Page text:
United States District Court, D. Kansas
MEMORANDUM AND ORDER
Thomas Marten, Judge.
Montee Ray Iverson, an inmate in the custody of the Kansas
Department of Corrections, filed this lawsuit pro se claiming
violations of his First and Eighth Amendment rights pursuant
to 42 U.S.C. § 1983. Plaintiff alleges that defendants
retaliated against him by housing him in a More Restricted
Area (“MRA”) for discussing two guards'
misconduct with healthcare providers. Plaintiff further
alleges that he was kept in unsanitary conditions and certain
defendants battered and/or sexually assaulted him. Defendants
move for summary judgment claiming plaintiff failed to
exhaust mandatory administrative remedies (Dkts. 56 and 62).
For the reasons provided below, the court grants
relevant times, plaintiff was housed at the Hutchinson
Correctional Facility (“HCF”). Defendant Jordan
Bell was a unit team supervisor at HCF at that same time.
Defendant Dustin Davis is an HCF corrections officer.
Defendant Misty Keolavone is a licensed specialized clinical
social worker employed by Corizon, LLC as the Mental Health
Coordinator at HCF.
claims defendants retaliated against him for making
threatening statements about HCF officers to his therapist,
FNU Schroder. Plaintiff also alleges Keolavone was
responsible for placing plaintiff in an MRA cell due to his
contends that he was kept in kept in unsanitary conditions
because the MRA cells are not regularly cleaned, the toilets
do not flush manually, and the “walls are stained with
human excrement from inmates that are mentally ill.”
(Dkt. 66, at 37). Plaintiff alleges that defendants Karen
Barnt, Keolavone, and Bell were aware of the unsanitary
further complains that Bell made plaintiff's conditions
harsher by terminating his ability to purchase stamps and
envelopes through Restricted Housing Rules. Plaintiff
contends that Bell told plaintiff he needed to appear in
person at the Segregation Review Board meeting even though
Bell was aware of plaintiff's fears of mistreatment from
indicates that on July 18, 2016, he was mentally ill and
displayed suicidal tendencies. A cell extraction team was
assembled to move plaintiff. During the forced removal,
plaintiff alleges that Davis sexually assaulted him and other
HCF correctional officers battered him.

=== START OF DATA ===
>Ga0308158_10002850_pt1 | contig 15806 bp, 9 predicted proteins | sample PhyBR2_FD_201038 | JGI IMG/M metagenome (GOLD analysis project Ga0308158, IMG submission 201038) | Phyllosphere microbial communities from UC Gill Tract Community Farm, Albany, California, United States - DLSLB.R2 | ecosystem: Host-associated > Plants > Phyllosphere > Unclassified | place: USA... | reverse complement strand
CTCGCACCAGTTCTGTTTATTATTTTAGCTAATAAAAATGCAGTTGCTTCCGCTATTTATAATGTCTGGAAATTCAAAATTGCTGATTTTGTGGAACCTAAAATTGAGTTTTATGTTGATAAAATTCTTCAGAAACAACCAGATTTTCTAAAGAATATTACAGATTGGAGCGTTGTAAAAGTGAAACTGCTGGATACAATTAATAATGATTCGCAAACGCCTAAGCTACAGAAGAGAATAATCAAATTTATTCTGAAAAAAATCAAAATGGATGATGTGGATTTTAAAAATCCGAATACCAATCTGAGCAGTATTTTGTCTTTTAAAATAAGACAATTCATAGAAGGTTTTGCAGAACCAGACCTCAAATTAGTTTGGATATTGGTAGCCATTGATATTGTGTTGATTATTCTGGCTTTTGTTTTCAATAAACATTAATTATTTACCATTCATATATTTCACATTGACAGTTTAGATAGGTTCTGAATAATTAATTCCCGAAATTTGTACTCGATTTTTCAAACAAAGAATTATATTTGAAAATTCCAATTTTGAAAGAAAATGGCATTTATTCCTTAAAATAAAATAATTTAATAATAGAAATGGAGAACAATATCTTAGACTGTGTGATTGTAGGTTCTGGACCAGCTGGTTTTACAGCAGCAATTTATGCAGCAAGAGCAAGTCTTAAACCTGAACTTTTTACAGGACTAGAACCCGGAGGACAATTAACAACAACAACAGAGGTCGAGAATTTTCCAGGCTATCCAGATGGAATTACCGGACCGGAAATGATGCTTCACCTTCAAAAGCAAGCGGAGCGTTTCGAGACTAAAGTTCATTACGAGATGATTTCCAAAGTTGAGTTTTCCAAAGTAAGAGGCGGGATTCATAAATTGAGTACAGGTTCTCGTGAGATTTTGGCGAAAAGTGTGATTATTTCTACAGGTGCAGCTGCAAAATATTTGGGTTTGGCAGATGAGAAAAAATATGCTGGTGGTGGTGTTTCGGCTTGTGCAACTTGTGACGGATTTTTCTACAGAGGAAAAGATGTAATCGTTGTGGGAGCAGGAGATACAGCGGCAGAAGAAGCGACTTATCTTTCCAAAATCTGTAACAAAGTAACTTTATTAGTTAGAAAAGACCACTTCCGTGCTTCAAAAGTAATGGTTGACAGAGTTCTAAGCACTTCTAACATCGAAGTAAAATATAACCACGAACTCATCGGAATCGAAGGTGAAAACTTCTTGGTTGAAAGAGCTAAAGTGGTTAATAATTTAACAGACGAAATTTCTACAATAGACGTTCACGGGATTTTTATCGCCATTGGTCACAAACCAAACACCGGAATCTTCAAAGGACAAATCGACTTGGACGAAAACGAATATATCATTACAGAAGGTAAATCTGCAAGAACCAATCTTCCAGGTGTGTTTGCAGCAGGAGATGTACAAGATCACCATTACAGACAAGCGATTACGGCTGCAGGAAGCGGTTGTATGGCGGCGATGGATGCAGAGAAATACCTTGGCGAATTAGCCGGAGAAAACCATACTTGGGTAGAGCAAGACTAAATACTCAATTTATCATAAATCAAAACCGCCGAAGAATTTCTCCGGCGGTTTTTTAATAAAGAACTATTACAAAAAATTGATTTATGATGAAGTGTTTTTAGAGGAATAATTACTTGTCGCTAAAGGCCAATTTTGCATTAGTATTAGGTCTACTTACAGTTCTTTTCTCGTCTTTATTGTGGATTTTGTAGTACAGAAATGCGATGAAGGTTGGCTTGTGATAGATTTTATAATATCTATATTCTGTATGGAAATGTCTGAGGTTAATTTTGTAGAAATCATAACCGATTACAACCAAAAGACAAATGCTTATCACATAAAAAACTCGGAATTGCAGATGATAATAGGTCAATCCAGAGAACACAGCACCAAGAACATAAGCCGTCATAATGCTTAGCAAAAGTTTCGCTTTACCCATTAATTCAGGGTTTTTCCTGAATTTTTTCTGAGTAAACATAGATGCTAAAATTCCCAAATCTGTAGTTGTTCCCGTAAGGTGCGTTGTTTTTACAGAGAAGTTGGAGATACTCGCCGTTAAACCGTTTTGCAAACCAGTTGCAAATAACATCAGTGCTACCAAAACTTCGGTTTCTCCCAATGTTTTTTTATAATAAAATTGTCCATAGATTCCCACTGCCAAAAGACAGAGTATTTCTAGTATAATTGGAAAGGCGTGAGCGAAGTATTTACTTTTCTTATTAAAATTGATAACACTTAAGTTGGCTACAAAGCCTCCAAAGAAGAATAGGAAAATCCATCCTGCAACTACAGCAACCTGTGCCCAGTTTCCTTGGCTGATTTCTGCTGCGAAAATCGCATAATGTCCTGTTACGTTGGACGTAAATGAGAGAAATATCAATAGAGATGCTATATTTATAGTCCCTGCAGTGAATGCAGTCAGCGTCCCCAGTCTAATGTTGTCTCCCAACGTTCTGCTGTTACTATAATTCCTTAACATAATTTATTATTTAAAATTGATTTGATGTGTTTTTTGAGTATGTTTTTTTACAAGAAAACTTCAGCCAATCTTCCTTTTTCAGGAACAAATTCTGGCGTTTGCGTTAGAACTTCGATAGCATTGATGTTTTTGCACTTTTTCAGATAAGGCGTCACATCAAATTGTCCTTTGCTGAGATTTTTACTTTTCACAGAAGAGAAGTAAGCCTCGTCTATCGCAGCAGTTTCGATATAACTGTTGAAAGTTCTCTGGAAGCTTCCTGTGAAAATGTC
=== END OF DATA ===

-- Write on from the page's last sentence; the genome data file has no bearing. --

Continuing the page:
the screening of the Second Amended Complaint,
plaintiff's retaliation claim (Count I) was dismissed.
(Dkt. 32). Plaintiff's allegations of battery and sexual
assault (Count II) and being housed in unsanitary conditions
(Count III) were permitted to proceed.
Summary Judgment Standards
judgment is appropriate if the moving party demonstrates that
there is no genuine dispute as to any material fact, and the
movant is entitled to judgment as a matter of law.
Fed.R.Civ.P. 56(a). A fact is “material” when it
is essential to the claim, and the issues of fact are
“genuine” if the proffered evidence permits a
reasonable jury to decide the issue in either party's
favor. Haynes v. Level 3 Communs., 456 F.3d 1215,
1219 (10th Cir. 2006). The movant bears the initial burden of
proof and must show the lack of evidence on an essential
element of the claim. Thom v. Bristol-Myers Squibb
Co., 353 F.3d 848, 851 (10th Cir. 2004) (citing
Celotex Corp. v. Catrett, 477 U.S. 317, 322-23
(1986)). The nonmovant must then bring forth specific facts
showing a genuine issue for trial. Garrison v. Gambro,
Inc., 428 F.3d 933, 935 (10th Cir. 2005). The court
views all evidence and reasonable inferences in the light
most favorable to the nonmoving party. LifeWise Master
Funding v. Telebank, 374 F.3d 917, 927 (10th Cir. 2004).
Prison Litigation Reform Act of 1995 (“PLRA”), 42
U.S.C. § 1997e(a), provides that a prisoner may not
bring an action under any federal law regarding prison
conditions “until such administrative remedies as are
available are exhausted.” See also Simmons v.
Stus, 401 F. App'x 380, 381 (10th Cir. 2010).
“[T]he PLRA exhaustion requirement applies to all
inmate suits about prison life, whether they involve general
circumstances or particular episodes, and whether they allege
excessive force or some other wrong.” Porter v.
Nussle, 534 U.S. 516, 532 (2002). An inmate must not
only start the grievance process but also complete the
grievance process before filing his complaint. See
42 U.S.C. § 1997e(a) (stating “[n]o action shall
be brought . . . until such administrative remedies as are
available are exhausted”); see also Jernigan v.
Stuchell, 304 F.3d 1030, 1032 (10th Cir. 2002)
(“An inmate who begins the grievance process but does
not complete it is barred from pursuing a § 1983 claim
under PLRA for failure to exhaust his administrative
grievance procedure for Kansas state prisoners is detailed in
Kansas Administrative Regulation (“K.A.R.”)
§§ 44-15-101 and 102, which includes three levels:
submission of the grievance first to a unit team member, then